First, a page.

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Struggling to open a current account for 18 yo DS

(28 Posts)
GrumpyOldBag Mon 10-Apr-17 16:09:03

Desperately want DS to start managing his own money properly. At the moment he just has a young person's savings account, which does not include a debit card, so anytime he wants to order anything online I need to do it for him & he pays me back in cash.

He will (hopefully) be off to Uni in September, so a student bank account would be ideal. However most banks don't seem to allow you to open one until your course is confirmed and you are within 2 months of the start date. Obviously we're not at that point yet.

Don't really want to help him open a bank account now and then have to go through the whole process again in a few months' time.

Anyone else been in this situation & found a solution?

RockyRoadster Mon 10-Apr-17 16:14:23

Both of mine have easily converted their existing Santander bank accounts to student accounts just before going off to uni. I don't know if the same applies with other banks

Seeline Mon 10-Apr-17 16:16:12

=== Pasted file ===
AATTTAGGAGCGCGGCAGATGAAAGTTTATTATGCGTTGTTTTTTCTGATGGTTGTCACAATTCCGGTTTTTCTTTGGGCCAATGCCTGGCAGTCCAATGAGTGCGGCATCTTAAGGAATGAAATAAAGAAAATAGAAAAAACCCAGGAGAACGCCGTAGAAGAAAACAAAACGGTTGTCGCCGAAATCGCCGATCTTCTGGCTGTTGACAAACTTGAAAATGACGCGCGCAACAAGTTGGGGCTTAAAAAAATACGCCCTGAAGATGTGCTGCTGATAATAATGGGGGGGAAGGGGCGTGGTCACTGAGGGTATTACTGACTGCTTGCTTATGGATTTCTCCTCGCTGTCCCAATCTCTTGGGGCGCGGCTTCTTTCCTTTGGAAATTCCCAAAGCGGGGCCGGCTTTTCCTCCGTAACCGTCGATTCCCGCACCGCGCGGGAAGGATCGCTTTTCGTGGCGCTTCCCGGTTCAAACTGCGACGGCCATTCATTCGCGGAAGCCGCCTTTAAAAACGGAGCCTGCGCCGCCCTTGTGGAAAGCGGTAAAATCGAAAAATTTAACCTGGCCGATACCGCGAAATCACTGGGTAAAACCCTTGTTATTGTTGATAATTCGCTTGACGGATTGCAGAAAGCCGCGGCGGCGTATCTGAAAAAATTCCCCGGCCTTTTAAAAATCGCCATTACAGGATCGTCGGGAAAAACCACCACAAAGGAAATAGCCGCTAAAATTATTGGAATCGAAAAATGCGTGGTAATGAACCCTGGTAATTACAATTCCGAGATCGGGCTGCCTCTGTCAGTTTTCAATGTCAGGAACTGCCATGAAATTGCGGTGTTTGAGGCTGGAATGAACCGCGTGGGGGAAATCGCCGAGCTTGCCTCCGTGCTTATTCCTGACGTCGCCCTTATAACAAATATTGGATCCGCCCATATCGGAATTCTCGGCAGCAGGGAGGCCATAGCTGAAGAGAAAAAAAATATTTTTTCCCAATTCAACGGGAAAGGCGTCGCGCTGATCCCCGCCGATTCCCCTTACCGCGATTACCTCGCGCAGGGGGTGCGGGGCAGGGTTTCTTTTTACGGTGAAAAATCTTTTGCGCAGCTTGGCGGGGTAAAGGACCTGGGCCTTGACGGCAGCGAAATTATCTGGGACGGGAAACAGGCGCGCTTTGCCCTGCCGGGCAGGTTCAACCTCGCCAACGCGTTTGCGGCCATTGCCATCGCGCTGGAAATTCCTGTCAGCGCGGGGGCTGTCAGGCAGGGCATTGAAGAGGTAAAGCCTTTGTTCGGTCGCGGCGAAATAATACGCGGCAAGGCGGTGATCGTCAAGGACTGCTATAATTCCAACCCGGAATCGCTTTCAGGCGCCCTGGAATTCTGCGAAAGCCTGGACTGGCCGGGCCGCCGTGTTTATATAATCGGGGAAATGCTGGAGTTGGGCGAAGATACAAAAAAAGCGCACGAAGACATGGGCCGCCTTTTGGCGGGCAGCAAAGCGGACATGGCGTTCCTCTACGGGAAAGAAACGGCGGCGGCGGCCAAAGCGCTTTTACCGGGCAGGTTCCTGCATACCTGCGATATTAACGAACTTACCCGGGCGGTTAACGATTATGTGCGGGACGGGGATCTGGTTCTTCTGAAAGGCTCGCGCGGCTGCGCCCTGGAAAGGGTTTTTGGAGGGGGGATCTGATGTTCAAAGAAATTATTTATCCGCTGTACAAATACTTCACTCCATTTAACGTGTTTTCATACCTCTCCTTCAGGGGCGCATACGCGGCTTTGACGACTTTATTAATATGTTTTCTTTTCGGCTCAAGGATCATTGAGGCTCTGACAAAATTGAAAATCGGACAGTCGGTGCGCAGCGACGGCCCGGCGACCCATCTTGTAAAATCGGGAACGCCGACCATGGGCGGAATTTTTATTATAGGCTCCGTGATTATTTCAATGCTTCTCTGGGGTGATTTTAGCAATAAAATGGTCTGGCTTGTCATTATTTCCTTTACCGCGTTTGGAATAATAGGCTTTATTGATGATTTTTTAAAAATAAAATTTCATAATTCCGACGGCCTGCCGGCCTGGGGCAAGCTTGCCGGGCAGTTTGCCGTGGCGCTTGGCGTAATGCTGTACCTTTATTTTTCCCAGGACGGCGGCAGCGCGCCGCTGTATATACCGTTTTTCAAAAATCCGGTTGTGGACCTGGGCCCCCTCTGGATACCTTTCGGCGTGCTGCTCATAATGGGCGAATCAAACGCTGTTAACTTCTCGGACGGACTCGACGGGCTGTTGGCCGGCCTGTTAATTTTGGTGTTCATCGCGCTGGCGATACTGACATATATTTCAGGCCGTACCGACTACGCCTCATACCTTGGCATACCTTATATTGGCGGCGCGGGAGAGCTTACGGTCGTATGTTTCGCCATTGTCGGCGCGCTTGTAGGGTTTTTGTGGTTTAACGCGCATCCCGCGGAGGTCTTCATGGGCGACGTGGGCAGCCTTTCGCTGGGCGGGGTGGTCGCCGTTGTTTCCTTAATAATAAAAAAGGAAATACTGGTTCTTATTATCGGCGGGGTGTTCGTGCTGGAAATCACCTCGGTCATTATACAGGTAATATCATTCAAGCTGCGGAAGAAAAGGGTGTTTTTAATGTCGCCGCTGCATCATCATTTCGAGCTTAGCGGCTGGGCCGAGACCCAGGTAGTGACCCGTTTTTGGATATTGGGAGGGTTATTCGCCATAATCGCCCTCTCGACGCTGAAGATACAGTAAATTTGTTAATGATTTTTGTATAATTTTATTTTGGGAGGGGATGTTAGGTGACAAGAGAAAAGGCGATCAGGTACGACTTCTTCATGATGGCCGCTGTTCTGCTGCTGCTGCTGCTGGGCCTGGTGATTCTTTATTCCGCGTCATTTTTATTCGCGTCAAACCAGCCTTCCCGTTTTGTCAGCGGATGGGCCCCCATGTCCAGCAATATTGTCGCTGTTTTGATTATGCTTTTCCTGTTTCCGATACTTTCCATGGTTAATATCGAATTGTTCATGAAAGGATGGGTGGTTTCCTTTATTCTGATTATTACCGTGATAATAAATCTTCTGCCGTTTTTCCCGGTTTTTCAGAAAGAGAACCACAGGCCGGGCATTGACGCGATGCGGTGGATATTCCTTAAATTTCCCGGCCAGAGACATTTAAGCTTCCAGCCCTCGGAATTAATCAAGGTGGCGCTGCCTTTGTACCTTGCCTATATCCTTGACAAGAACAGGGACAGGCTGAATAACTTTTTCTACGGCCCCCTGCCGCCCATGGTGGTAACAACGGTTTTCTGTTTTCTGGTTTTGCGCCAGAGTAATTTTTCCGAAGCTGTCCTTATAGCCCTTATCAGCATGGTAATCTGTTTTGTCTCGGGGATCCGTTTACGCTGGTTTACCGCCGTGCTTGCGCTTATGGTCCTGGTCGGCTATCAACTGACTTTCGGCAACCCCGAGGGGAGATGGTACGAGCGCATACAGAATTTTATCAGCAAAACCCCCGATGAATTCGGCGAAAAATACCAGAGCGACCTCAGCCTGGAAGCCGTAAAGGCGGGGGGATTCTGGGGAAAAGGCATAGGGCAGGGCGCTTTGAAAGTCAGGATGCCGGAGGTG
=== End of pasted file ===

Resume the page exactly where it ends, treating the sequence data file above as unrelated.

My 15yo has a current account with Barclays that has a debit card. They said it could be converted to the next stage when he reaches that age (16 I think). Have you spoken to the bank to see if a simple conversion could get him a debit card?

GrumpyOldBag Mon 10-Apr-17 16:21:13

Yes, his savings account is with Halifax and they said he would need to open a current account from scratch.

onadifferentplanet Mon 10-Apr-17 16:22:11

DS2 and DS3 both had Nationwide Flex accounts from 16, but they both had part time jobs with wages going in, not sure if that made a difference. When DS2 went to Uni he had to open a student account elsewhere( but he also kept the Nationwide one for wages from his holiday job )as they didn't do one but they do now and from what DS3 has said it can be simply transferred over online which is what he intends to do this Summer (results willing!)

RoseAndRose Mon 10-Apr-17 16:26:20

Yes, he'll needs a current account. And all the main banks offer ones for young people (whether students or not) from age about 13 upwards with a debit card that can be used to withdraw cash and to make payments (in person and online) but only to limit of their balance (no overdrawing allowed at all).

They should routinely upgrade to student account idc, but check that.

harridan50 Mon 10-Apr-17 16:27:22

It is hardly that time consuming or arduous to open a current account. Both my daughters have had accounts with debit cards and also isas they manage themselves since 16 when they started working at weekends and holidays. It does not take many minutes to turn these accounts into current accounts when they leave for uni.

Electrolux2 Mon 10-Apr-17 16:29:01